Some analysts questioned whether Brexit was to blame for the latest round of SME insolvencies in the U.K., but the latest reports suggest finance chiefs of larger companies are scoffing at the idea that Brexit may negatively impact operations.
Reports this week said the largest businesses in the country have revealed new levels of optimism that are at an 18-month high following a survey by Deloitte.
“Buoyed by a backdrop of continued U.K. growth, CFOs have become markedly more positive on the outlook for their businesses and enter 2017 in better spirits than at any time in the past 18 months,” said Deloitte Chief Economist Ian Stewart.
The findings contradict earlier predictions from analysts that Brexit may cause pessimism among top U.K. conglomerates. Researchers found, though, that output was boosted by 0.6 percent in the third quarter, driven by consumer spending.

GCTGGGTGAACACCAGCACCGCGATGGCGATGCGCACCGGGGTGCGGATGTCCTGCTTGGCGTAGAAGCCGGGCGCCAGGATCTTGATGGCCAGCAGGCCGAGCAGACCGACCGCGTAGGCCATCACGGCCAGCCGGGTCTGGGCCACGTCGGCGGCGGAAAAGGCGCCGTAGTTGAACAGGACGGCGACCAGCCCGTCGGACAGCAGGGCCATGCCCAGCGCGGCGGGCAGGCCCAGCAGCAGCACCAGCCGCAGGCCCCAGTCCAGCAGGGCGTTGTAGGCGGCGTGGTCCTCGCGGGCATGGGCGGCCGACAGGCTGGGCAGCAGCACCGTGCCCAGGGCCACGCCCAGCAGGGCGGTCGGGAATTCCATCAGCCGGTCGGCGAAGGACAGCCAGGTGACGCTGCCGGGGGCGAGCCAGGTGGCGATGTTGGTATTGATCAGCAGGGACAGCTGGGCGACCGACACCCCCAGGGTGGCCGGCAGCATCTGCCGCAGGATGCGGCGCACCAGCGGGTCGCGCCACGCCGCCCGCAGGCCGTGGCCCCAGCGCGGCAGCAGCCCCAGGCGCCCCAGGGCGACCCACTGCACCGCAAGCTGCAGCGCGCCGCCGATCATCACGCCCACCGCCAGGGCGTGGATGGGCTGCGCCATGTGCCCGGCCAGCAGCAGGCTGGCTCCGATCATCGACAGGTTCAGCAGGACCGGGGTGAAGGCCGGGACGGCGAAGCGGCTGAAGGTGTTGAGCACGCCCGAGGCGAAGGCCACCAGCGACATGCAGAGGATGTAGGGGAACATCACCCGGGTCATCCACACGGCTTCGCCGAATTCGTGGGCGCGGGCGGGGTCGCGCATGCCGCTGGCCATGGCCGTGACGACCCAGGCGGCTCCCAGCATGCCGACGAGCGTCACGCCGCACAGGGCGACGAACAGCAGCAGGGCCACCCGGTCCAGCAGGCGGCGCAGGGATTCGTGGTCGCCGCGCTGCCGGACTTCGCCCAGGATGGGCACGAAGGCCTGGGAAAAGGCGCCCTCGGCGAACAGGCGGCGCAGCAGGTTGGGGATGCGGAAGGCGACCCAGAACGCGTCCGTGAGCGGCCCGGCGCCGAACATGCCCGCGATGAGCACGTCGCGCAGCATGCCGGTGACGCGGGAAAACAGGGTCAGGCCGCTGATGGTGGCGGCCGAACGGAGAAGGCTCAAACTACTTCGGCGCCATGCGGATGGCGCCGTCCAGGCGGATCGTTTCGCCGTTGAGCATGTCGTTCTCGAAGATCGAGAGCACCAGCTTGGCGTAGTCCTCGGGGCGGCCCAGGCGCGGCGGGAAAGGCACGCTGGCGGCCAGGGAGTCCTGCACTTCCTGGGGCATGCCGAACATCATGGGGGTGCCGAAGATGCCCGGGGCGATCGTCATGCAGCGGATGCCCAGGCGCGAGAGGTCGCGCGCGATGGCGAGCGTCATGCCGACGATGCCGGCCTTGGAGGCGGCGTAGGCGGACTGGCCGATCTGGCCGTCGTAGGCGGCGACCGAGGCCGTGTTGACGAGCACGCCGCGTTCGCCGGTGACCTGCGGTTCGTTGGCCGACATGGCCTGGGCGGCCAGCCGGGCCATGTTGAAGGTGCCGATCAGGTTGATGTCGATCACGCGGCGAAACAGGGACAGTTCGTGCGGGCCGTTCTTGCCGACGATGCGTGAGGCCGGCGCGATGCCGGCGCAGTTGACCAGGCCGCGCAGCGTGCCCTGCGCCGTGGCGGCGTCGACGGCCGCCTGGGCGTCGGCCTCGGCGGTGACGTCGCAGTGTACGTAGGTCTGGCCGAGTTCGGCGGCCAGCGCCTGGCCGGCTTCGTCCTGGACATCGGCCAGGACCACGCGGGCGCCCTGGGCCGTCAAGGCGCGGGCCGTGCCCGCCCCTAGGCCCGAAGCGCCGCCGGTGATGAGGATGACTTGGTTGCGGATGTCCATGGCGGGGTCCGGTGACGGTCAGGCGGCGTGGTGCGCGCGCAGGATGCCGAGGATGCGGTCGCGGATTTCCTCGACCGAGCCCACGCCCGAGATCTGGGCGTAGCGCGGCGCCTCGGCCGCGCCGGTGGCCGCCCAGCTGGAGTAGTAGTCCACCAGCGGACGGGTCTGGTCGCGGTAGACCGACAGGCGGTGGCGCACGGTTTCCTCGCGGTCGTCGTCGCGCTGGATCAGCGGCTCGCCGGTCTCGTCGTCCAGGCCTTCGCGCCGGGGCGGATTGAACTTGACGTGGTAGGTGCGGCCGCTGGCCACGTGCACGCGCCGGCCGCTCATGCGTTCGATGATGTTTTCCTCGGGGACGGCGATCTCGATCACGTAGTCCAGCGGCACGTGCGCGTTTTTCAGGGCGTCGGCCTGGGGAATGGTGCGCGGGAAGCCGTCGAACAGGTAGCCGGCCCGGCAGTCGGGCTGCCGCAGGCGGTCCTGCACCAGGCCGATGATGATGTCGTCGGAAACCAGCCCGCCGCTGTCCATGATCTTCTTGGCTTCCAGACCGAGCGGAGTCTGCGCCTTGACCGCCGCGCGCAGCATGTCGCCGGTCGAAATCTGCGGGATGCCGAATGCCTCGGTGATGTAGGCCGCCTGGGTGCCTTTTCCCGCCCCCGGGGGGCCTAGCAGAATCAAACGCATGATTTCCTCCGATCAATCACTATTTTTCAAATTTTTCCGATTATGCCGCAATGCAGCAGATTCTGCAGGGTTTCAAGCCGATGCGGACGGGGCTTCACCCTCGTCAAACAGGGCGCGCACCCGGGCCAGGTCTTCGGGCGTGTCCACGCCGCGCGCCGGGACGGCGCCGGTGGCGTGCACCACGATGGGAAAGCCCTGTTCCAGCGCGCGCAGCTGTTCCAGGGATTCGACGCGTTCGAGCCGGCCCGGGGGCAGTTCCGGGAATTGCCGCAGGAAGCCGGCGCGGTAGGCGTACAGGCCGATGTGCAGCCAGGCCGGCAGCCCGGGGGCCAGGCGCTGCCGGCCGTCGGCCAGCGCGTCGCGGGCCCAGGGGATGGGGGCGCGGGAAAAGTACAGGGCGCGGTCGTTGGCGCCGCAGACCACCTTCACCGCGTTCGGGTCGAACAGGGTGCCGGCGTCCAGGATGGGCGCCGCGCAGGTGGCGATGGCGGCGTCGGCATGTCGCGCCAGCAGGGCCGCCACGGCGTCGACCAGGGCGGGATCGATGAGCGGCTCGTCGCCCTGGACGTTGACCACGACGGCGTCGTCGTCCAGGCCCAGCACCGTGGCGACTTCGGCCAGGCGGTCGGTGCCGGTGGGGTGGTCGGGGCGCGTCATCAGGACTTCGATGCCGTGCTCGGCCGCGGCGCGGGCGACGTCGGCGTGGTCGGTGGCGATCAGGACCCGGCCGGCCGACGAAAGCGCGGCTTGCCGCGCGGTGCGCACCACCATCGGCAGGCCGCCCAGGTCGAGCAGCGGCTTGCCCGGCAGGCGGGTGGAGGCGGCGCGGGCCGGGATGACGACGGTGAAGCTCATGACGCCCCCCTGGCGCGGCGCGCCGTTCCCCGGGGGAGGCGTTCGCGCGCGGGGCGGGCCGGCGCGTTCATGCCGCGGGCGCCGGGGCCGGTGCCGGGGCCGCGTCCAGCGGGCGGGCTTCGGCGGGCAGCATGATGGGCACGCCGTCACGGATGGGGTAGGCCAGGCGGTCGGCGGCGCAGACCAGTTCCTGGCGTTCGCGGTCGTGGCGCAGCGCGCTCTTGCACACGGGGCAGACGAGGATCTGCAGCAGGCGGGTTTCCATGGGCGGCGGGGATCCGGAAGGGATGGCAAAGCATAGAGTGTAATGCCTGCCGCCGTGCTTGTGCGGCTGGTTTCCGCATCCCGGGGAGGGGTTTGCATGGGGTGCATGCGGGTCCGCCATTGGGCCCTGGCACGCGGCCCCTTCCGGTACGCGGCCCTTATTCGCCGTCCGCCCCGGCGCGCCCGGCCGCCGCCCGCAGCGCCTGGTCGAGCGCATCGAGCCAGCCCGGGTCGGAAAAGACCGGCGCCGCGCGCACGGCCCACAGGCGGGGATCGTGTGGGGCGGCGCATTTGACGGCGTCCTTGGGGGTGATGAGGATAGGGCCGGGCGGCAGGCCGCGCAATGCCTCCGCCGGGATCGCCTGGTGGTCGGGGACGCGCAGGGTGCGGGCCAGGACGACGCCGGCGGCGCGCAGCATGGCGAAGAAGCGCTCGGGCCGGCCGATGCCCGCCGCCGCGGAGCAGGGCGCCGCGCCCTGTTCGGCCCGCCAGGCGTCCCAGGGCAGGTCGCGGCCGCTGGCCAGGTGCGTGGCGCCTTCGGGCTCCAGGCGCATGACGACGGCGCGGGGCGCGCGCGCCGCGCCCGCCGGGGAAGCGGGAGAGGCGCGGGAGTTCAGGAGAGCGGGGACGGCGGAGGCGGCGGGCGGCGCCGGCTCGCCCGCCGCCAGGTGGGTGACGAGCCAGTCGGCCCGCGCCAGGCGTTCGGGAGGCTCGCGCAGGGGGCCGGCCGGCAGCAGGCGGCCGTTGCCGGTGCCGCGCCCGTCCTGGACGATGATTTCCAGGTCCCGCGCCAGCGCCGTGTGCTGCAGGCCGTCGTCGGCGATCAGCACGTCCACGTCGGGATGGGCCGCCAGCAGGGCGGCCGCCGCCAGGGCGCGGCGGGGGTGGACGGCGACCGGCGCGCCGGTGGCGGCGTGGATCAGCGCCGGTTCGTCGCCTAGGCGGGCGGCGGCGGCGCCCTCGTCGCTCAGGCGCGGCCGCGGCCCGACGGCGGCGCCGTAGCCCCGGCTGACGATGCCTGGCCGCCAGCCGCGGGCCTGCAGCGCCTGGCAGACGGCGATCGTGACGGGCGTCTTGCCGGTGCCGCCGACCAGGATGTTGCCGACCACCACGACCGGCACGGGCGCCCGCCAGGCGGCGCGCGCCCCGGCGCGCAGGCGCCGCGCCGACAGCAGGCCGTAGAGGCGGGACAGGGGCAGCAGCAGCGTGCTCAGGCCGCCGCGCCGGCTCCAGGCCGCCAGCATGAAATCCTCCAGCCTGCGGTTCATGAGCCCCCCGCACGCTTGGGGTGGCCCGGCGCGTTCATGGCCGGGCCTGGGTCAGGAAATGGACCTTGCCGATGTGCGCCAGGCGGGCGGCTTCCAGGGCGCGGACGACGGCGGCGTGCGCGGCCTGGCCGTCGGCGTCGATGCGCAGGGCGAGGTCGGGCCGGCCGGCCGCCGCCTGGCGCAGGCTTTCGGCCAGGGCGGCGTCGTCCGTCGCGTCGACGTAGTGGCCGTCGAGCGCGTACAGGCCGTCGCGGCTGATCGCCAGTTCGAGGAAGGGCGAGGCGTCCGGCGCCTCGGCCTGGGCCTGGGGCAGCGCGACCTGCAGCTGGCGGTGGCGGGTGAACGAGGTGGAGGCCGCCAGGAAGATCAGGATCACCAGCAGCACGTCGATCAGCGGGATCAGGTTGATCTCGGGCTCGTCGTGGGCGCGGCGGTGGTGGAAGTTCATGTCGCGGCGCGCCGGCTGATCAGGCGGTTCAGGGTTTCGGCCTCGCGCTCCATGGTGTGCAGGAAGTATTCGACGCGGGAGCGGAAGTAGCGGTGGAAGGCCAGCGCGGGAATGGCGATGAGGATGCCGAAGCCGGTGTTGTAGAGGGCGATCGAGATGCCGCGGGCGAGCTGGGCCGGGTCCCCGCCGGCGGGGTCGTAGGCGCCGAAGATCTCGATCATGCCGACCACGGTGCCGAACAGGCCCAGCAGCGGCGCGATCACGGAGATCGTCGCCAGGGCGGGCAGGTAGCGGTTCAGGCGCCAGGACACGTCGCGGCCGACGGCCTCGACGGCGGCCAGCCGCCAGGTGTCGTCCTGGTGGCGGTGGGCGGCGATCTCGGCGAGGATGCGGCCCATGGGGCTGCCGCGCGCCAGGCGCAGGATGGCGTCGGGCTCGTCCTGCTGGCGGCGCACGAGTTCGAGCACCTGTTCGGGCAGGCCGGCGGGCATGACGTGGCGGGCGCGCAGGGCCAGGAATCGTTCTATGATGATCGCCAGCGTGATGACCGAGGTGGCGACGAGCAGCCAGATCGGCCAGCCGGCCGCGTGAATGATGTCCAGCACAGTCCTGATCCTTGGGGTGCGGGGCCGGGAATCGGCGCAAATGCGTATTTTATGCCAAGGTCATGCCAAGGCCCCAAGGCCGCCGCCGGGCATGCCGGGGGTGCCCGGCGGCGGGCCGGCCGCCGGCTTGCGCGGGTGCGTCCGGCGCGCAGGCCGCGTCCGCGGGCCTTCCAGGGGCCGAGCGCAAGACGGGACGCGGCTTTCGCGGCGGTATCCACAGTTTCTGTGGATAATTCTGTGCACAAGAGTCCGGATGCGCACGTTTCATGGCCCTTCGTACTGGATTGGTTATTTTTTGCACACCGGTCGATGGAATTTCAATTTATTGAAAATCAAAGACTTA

According to the report, 27 percent of top executives said they were more optimistic about the future of their companies in the year’s fourth quarter than they were just three months ago. Still, more than a fifth said they were less optimistic, and researchers fond that two-thirds of businesses still believe that Brexit will have a negative impact on their companies in the longer term.
Levels of uncertainty remain high, and CFOs are prioritizing “defensive strategies,” reports said. Nearly 90 percent of companies’ CFOs surveyed said the uncertainty regarding financial and economic matters is abnormally high; nearly half said they will be prioritizing reducing costs for the next year. Increasing cash flow, considered a defensive strategy, too, is also at the top of their priority lists, researchers said.
“Risk appetite remains depressed and is well below average levels and corporates remain on a defensive footing,” Stewart continued. “Cost reduction and building up cash [are corporates’] top priorities.”